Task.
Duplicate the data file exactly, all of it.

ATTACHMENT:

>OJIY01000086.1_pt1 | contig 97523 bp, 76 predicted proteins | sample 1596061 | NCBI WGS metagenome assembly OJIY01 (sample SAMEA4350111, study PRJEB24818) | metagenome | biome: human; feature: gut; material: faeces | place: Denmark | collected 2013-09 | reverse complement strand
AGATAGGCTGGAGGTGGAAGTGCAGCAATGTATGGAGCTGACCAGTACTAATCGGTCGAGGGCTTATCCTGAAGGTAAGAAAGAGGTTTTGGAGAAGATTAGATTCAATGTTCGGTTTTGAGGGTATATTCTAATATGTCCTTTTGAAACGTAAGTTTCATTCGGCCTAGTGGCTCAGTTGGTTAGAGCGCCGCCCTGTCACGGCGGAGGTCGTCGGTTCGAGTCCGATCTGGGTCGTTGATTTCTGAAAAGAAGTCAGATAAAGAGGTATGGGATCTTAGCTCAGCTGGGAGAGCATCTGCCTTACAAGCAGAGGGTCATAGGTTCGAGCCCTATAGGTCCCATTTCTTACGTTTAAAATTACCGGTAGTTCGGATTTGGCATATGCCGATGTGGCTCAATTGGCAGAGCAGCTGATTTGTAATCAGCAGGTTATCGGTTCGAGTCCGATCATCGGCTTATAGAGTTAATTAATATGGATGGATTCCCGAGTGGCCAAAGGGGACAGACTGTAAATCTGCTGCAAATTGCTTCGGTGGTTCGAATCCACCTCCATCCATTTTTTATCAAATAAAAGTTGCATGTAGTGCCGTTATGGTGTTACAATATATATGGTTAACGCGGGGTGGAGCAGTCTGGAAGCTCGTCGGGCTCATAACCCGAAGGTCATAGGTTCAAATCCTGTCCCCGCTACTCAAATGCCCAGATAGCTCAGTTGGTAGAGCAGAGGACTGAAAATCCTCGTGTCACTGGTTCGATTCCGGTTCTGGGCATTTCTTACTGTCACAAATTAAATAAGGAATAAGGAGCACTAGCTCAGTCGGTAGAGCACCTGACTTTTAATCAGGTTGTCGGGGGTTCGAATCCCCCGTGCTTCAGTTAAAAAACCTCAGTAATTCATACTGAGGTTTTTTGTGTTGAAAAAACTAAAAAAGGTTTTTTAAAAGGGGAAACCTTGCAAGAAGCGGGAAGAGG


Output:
>OJIY01000086.1_pt1 | contig 97523 bp, 76 predicted proteins | sample 1596061 | NCBI WGS metagenome assembly OJIY01 (sample SAMEA4350111, study PRJEB24818) | metagenome | biome: human; feature: gut; material: faeces | place: Denmark | collected 2013-09 | reverse complement strand
AGATAGGCTGGAGGTGGAAGTGCAGCAATGTATGGAGCTGACCAGTACTAATCGGTCGAGGGCTTATCCTGAAGGTAAGAAAGAGGTTTTGGAGAAGATTAGATTCAATGTTCGGTTTTGAGGGTATATTCTAATATGTCCTTTTGAAACGTAAGTTTCATTCGGCCTAGTGGCTCAGTTGGTTAGAGCGCCGCCCTGTCACGGCGGAGGTCGTCGGTTCGAGTCCGATCTGGGTCGTTGATTTCTGAAAAGAAGTCAGATAAAGAGGTATGGGATCTTAGCTCAGCTGGGAGAGCATCTGCCTTACAAGCAGAGGGTCATAGGTTCGAGCCCTATAGGTCCCATTTCTTACGTTTAAAATTACCGGTAGTTCGGATTTGGCATATGCCGATGTGGCTCAATTGGCAGAGCAGCTGATTTGTAATCAGCAGGTTATCGGTTCGAGTCCGATCATCGGCTTATAGAGTTAATTAATATGGATGGATTCCCGAGTGGCCAAAGGGGACAGACTGTAAATCTGCTGCAAATTGCTTCGGTGGTTCGAATCCACCTCCATCCATTTTTTATCAAATAAAAGTTGCATGTAGTGCCGTTATGGTGTTACAATATATATGGTTAACGCGGGGTGGAGCAGTCTGGAAGCTCGTCGGGCTCATAACCCGAAGGTCATAGGTTCAAATCCTGTCCCCGCTACTCAAATGCCCAGATAGCTCAGTTGGTAGAGCAGAGGACTGAAAATCCTCGTGTCACTGGTTCGATTCCGGTTCTGGGCATTTCTTACTGTCACAAATTAAATAAGGAATAAGGAGCACTAGCTCAGTCGGTAGAGCACCTGACTTTTAATCAGGTTGTCGGGGGTTCGAATCCCCCGTGCTTCAGTTAAAAAACCTCAGTAATTCATACTGAGGTTTTTTGTGTTGAAAAAACTAAAAAAGGTTTTTTAAAAGGGGAAACCTTGCAAGAAGCGGGAAGAGG